What is your least favorite aspect of teaching?
The hardest part of any instructor’s life is teaching an old dog new tricks! No matter how much you try, those students find some way of putting up a road block for themselves, which ultimately hinders their growth.
How much time do you spend outside of the classroom preparing lessons?
Not very much. It becomes very repetitive, as the content in the textbook is the standard information they must know. But when the nail design portion of the course comes up, I spend quite a bit of time preparing samples of art so that they have a vision prior to the demo.
What are some of your specific teaching tips for other instructors?
First and foremost, have a passion for what you’re teaching, see the value in what is being taught, and deliver it with love. If not, the students will not receive the content with the same level of respect or care. And of course, have fun, let loose, and then the whole experience for both the instructor and student will be enjoyable!
How do you keep students’ attention if you feel they are tiring or losing focus?
I love cracking jokes and poking fun at situations. It keeps the environment light and pleasant! We have all been in the position where we can’t keep our eyes open, so I let them have a break to stretch, get some fresh air, grab a coffee, and then we switch up the focus of the day.
What do you find most rewarding about being an instructor?
I always say, “The success of our school lies in the success of our students.” Seeing our students go from student to business owner, freelancer, employee at a great spa/salon, gives me pleasure beyond words. I wouldn’t be where I am today without my students, and this I know is my purpose in life!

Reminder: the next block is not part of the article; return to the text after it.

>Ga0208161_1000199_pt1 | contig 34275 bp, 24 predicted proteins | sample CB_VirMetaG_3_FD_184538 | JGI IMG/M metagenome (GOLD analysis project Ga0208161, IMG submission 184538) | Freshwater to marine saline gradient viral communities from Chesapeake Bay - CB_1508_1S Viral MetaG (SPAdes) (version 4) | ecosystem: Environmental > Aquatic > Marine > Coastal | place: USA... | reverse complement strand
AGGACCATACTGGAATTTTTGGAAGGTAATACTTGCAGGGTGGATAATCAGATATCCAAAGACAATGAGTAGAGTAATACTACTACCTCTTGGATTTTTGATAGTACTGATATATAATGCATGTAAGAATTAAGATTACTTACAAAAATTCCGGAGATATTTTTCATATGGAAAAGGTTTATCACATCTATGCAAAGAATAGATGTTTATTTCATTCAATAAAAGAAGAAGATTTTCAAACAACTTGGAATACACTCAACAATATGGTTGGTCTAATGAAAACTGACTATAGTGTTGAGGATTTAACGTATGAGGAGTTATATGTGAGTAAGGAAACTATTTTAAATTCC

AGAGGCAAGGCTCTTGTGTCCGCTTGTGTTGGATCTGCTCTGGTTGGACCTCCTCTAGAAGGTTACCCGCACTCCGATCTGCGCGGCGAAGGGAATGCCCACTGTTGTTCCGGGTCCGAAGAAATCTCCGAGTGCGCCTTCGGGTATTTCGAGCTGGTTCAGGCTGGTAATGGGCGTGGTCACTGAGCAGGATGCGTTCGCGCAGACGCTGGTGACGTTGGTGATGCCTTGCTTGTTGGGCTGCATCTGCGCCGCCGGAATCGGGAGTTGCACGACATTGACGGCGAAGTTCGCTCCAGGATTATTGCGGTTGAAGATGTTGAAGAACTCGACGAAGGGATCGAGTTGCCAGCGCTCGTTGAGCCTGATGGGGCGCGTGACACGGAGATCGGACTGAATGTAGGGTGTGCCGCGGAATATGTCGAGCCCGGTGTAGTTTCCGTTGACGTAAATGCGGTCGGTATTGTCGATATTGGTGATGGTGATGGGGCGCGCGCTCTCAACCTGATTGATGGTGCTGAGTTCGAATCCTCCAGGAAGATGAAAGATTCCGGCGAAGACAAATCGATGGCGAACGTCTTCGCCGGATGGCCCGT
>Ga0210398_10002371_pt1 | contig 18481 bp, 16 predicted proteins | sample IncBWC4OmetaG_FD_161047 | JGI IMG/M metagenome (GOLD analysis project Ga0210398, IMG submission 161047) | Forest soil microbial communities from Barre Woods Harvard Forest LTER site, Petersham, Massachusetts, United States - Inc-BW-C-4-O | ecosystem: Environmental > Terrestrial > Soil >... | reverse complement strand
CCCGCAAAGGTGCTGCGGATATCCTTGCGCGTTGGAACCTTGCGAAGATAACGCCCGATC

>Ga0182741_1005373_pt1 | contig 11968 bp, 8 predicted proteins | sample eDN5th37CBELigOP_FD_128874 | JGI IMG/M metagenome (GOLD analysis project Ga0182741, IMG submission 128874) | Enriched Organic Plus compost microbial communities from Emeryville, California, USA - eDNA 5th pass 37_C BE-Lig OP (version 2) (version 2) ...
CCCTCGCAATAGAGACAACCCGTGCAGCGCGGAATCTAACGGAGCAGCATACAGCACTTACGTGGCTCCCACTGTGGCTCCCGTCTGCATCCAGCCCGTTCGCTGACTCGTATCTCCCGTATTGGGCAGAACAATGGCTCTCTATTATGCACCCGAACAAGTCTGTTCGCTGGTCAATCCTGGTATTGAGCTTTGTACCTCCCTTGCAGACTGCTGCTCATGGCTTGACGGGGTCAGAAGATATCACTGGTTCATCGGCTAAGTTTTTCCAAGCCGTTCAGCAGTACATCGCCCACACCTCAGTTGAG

What advice do you have for other beauty school instructors on improving the student experience?
I feel the best way to reach your students’ interest is to talk about your own experiences. Many of them are trying to reach to our level of expertise or just want to have a sense of hope. Sharing our tips, tricks, and experiences is what will help them feel good about their undefined future as a nail technician.
Please include anything else you think our readers would like to know.
Whether or not you’re a beginner in the industry or a veteran, continuing your education will always benefit you, your clients, students, and everyone you come in contact with. It’s what keeps our career interesting and continues to help our industry grow. I love doing advanced classes, as I had the pleasure of travelling to Korea this past summer, and boy howdy, did it change my perspective on how services are done in North America compared to overseas! So with the added knowledge, I made sure to share it with my students, as I knew it would help them realize there is so much to learn about different styles of art and how we can improve our customers’ experience. Never stop learning, growing, and sharing the love of nails. We are in the industry of servicing others!